The Supply Chain Disruption Framework Post COVID-19: A System Dynamics Model

AuthorDebasri Dey,Virupaxi Bagodi,Deepankar Sinha
Publication Date01 Nov 2020
The Supply Chain
Disruption Framework
Post COVID-19: A
System Dynamics
Deepankar Sinha1, Virupaxi Bagodi2
and Debasri Dey3,4
The COVID pandemic seems to have raised the question, ‘whether existing supply
chain (SC) disruption philosophies and strategies continue to remain valid?’. This
article assesses the differences in the business scenarios pre-and post-COVID.
The authors capture the mathematical and operational relationships amongst the
relevant factors and propose a System Dynamics (SD) model to carry out the
simulations. The approach considers the impact of the force majeure condition,
that is, COVID period on individuals’ income, prices and demand of goods, cost
of input and supply of finished goods. The results show that earnings may increase
demand but, disruption in supplies of raw materials and finished products nullify
the effect. On the other hand, even if flow returns to normal, reduced income
affects normal goods businesses.
JEL Codes: R41
COVID pandemic, force majeure condition, supply chain (SC) disruption, demand,
system dynamics model, policy and strategy experimentation
1 Indian Institute of Foreign Trade, Kolkata, West Bengal, India.
2 Government Engineering College, Talakal, Koppal, Karnataka, India.
3 Lady Brabourne College, Kolkata, West Bengal, India.
4 NSHM Knowledge Campus, EDI-Kolkata, IGNOU-RC-Kolkata, Kolkata, West Bengal, India.
Corresponding author:
Deepankar Sinha, Indian Institute of Foreign Trade, Kolkata Campus, 1583 Madurdaha, Kolkata, West
Bengal 700107, India.
Foreign Trade Review
55(4) 511–534, 2020
© 2020 Indian Institute of
Foreign Trade
Reprints and permissions:
DOI: 10.1177/0015732520947904
512 Foreign Trade Review 55(4)
On 30th January 2020, the World Health Organization (WHO) declared the CO-
VID-19 as a public health emergency of internal concern (PHEIC). By the end
of March 2020, affected countries in the EU, China and India were all under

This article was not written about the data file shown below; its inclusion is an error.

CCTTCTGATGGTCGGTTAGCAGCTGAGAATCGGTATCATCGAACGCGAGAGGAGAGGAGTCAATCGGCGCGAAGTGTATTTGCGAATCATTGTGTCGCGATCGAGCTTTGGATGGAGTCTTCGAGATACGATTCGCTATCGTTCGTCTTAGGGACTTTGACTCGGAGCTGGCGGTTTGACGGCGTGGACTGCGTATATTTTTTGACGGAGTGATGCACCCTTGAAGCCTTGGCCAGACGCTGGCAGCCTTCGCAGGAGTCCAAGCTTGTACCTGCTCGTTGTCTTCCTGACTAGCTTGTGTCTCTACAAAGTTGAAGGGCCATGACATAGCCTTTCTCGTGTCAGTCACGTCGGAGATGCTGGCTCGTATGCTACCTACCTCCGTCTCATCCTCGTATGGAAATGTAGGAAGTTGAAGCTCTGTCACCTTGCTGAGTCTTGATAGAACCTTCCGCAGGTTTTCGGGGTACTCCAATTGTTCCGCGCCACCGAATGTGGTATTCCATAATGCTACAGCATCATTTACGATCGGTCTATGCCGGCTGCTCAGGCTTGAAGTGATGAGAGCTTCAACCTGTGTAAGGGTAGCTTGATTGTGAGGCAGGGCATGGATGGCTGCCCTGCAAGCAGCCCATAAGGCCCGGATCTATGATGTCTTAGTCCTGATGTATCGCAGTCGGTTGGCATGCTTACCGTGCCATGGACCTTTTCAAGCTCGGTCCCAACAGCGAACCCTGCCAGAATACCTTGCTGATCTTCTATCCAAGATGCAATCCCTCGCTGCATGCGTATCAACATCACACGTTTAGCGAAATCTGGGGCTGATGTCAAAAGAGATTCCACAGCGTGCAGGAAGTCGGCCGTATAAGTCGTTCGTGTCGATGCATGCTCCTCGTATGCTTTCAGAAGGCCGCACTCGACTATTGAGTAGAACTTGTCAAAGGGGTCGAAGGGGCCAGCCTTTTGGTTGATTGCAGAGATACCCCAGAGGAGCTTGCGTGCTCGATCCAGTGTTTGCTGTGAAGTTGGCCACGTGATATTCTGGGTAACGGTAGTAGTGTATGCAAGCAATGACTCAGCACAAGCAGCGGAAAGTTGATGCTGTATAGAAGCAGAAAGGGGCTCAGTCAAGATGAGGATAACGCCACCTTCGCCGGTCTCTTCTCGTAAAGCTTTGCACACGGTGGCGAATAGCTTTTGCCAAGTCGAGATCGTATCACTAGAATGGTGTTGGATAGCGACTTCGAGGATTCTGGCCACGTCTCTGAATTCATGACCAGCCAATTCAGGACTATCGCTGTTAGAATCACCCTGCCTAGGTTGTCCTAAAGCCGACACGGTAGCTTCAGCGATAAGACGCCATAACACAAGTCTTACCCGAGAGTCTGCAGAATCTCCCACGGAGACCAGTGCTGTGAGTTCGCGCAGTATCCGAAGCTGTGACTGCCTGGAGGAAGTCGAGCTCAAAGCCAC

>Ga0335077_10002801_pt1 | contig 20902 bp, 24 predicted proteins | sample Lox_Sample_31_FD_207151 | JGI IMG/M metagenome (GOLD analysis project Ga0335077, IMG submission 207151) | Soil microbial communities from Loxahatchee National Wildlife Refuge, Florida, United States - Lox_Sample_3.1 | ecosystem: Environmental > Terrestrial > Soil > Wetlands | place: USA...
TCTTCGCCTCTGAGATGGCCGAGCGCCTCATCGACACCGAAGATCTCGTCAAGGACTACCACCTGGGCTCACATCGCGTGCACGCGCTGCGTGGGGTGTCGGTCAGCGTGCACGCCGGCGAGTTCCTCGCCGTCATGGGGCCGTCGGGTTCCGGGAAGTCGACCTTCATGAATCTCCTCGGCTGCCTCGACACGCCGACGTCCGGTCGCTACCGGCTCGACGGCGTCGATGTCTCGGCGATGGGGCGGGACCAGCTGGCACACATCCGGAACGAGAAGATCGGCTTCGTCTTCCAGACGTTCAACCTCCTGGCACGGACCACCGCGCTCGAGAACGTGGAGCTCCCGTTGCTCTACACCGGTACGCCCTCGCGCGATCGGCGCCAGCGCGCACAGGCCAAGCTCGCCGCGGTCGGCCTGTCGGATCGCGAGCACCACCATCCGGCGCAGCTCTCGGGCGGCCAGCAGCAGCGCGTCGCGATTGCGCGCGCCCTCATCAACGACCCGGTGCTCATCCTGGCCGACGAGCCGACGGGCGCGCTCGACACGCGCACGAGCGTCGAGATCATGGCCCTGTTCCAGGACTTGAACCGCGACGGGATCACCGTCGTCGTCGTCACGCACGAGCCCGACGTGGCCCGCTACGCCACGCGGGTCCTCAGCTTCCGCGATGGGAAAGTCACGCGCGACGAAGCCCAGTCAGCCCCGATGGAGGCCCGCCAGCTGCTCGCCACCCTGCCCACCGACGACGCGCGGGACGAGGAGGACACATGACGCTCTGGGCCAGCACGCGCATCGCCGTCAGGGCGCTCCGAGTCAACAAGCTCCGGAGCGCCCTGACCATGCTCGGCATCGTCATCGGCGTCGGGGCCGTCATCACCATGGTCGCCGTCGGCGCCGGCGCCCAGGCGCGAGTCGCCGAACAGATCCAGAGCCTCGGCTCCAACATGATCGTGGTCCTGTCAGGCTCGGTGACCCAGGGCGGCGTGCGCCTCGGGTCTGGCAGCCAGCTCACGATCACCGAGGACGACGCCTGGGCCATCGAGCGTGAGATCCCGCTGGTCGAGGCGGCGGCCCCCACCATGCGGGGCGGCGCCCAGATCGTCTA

lockdown. At this time production stopped, movement of goods curtailed and
the industry remained perplexed. The outbreak of this disease marked the begin-
ning of a new era demanding re-thinking of business forms and management. It
stopped the world from moving, and disrupted ow/network of ows of goods.
The demand for shipping reduced and at the same time, the freight rates went up.
This trend is unusual compared to the pre-COVID period. Figure 1 shows that be-
fore 2019 the volume of container trafc and shipping freight moved in a similar
direction. That is, as the trafc grew, the rates also increased. Whereas, post-2019,
the freight saw rise even when the trafc came down.
Figure 2 shows the drop in monthly vessel traffic across two crucial ship routes
between January 2020 and May 2020. There was no vessel movement in March
and April 2020. The container traffic in the world’s largest container port, namely
dipped by 40 per cent in March 2020 compared to July 2019 (Figure 3). The port
of New York handled zero traffic in May 2020. The total traffic in Chinese ports
dipped by 39 per cent from September 2019 to February 2020.
Although the basic definition of disruption of the supply chain remains
unchanged, the previous researchers did not imagine this situation. This time the
disruption is a global phenomenon.
Schmidt & Raman (2012) defined disruption as an ‘unplanned event that
adversely affects a firm’s normal operations’. The instances of disorders showed
regional focus such as natural-hazards, terrorist attacks and political disturbances.
The present situation seems to have dis-proven the previous observation—
‘disruptions have a significant impact on the least-developed country (UN, 2012)’.
Figure 1. Year-on-Year Change of Container Traffic in TEUs and Price Index
Source: Created by author on data from Bloomberg.

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